Tool use helps give us a clear view of regional priorities. For example, benchmarking surfaced as the most widely used tool for firms in Europe, where economic uncertainty persists. But in North America, customer relationship management (CRM) ranked as the most used tool, as executives put more emphasis on using customer insights to jump-start—and sustain—revenue growth. North American executives also are quicker than their counterparts elsewhere in the world to adopt social media programs, a tool that wasn't included in the survey two years ago but now ranks as number eight in North America. Nowhere else in the world does the tool land higher than 17th. That may be a result of the much higher Internet penetration rate of consumers in the US and the heavy use and publicity of sites such as Facebook and Twitter.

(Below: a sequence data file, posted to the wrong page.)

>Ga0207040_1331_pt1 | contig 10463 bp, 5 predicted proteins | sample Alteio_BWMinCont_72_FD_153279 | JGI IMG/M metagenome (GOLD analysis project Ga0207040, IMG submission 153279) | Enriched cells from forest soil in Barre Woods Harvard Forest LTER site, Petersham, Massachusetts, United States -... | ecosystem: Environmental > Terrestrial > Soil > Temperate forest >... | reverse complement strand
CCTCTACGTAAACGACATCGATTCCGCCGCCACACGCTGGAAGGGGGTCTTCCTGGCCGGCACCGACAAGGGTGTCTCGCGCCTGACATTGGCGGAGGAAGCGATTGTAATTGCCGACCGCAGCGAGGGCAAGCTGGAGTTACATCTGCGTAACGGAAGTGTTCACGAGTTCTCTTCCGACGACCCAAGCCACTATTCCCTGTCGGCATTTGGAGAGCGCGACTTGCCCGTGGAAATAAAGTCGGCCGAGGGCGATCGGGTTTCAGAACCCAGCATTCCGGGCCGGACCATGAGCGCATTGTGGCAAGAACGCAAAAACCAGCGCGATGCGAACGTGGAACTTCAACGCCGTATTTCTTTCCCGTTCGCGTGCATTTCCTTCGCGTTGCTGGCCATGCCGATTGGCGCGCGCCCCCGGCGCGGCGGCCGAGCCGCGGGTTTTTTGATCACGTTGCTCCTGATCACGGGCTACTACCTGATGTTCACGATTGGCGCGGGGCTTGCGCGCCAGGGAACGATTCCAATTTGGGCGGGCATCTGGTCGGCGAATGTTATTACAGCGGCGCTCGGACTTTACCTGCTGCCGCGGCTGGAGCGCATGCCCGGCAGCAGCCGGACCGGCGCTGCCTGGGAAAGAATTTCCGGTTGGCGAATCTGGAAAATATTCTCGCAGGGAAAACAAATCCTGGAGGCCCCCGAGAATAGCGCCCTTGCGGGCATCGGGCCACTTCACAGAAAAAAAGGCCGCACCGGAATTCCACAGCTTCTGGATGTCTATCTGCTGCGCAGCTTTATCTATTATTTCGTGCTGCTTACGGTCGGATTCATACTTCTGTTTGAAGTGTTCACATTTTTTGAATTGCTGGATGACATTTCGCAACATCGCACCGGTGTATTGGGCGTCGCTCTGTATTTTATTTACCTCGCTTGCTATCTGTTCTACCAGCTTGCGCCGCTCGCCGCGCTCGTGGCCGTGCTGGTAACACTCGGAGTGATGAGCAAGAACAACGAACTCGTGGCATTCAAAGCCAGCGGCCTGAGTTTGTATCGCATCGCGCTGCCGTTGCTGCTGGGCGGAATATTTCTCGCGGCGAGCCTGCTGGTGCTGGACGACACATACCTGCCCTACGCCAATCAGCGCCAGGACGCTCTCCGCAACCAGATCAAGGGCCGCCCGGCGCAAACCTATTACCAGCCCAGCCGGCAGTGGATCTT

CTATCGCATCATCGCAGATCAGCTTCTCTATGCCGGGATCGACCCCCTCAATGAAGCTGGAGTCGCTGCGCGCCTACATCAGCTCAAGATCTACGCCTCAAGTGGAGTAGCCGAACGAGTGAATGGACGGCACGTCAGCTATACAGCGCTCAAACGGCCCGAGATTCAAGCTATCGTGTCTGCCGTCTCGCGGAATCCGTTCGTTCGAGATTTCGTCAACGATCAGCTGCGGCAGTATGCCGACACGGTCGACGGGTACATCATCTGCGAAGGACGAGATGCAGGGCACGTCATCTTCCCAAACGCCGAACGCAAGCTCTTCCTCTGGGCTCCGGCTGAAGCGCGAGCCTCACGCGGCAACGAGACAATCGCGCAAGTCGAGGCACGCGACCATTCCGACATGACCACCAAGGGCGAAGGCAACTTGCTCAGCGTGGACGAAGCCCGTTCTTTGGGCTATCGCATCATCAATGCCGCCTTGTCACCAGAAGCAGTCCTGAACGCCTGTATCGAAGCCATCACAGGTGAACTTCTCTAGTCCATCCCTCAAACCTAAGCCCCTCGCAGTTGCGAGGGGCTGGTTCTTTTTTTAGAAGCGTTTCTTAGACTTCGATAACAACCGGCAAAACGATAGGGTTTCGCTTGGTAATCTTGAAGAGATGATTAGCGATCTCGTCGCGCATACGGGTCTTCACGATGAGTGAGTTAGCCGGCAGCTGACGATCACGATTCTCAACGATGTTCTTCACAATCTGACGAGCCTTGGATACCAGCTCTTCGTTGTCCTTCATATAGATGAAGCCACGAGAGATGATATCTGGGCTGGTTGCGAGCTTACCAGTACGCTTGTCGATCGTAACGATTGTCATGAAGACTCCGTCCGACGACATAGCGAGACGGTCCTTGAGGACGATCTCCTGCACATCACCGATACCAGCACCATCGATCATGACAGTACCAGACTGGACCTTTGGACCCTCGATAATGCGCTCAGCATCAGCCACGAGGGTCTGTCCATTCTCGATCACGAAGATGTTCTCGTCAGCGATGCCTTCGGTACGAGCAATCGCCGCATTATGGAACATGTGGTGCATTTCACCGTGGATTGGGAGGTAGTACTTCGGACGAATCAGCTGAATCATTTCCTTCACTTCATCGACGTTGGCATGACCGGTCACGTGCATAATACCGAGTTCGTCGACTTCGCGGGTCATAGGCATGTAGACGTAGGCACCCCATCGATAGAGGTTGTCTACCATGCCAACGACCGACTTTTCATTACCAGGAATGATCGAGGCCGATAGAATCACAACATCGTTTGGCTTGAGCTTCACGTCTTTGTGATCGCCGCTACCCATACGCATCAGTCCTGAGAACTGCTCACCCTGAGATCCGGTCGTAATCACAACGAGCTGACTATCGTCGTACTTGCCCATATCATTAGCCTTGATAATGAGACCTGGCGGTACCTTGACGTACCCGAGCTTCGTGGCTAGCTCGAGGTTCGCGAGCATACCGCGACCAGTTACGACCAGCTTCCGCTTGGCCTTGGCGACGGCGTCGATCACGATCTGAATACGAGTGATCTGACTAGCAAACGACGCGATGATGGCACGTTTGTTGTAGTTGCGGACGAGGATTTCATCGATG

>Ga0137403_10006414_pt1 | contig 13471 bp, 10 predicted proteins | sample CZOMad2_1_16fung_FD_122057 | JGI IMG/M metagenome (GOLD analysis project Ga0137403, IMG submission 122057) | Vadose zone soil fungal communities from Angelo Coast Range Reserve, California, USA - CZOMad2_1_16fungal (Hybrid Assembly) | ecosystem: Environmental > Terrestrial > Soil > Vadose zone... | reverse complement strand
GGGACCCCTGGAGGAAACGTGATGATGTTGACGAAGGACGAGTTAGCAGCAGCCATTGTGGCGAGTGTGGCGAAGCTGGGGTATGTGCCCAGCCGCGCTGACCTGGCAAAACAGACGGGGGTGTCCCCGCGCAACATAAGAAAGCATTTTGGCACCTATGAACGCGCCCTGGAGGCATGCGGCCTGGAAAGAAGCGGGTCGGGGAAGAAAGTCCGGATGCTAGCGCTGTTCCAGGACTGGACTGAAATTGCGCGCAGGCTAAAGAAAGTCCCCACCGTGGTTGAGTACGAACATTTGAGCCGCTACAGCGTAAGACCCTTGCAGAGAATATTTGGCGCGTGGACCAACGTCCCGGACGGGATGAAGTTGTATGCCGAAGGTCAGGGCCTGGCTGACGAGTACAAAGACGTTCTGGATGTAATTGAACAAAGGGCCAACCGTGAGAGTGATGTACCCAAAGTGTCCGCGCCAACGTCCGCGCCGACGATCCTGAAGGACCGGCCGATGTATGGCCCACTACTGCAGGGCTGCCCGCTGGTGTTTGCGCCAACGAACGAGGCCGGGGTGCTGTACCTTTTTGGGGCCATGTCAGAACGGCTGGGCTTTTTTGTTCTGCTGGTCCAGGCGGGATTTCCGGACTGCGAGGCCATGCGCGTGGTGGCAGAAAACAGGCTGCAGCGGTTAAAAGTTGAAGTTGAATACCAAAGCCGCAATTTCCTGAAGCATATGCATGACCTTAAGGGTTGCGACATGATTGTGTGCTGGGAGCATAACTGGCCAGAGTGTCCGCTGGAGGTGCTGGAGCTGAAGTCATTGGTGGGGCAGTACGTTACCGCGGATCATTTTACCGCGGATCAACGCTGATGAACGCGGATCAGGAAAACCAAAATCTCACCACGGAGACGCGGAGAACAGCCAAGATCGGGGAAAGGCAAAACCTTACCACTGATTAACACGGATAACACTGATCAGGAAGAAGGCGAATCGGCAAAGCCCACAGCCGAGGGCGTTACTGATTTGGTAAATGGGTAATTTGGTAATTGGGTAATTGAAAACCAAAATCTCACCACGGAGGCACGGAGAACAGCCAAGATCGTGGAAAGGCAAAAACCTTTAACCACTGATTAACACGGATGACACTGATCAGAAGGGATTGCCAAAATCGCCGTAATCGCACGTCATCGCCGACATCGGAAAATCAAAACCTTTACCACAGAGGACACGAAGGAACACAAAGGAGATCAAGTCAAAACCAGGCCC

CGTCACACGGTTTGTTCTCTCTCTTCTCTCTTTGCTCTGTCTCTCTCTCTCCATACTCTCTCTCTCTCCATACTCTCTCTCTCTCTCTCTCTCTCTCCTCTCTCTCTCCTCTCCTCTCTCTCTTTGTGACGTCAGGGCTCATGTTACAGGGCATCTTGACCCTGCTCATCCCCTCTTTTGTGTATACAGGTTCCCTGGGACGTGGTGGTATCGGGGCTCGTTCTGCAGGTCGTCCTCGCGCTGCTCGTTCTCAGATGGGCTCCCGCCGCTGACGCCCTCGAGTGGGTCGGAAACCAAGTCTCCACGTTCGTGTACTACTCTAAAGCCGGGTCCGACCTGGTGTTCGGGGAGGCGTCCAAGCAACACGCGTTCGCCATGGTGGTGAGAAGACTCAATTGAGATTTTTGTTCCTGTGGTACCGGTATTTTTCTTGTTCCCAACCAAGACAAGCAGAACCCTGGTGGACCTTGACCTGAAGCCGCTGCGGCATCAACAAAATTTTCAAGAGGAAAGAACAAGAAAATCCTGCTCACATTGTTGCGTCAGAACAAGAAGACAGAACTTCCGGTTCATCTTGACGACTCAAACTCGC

Breaking out tool use by region highlights distinct differences among the top 10 tools.
- In addition to being the heaviest users of social media programs, North American executives use downsizing more frequently than their counterparts elsewhere in the world.
- European firms lead in the use of change management programs.
- Asian companies are top users of knowledge management, a tool companies use to strengthen their organizations by taking full advantage of intellectual assets.
- Latin American firms use more tools than any other region. Their willingness to embrace a wide range of tools reflects their efforts to identify growth opportunities and increase revenues in a vigorous economy. They're the lightest users of downsizing, rapid prototyping and CRM.
A history of Bain's Management Tools & Trends Survey
Starting in 1993, Bain & Company has surveyed executives around the world about the management tools they use and how effectively those tools have performed.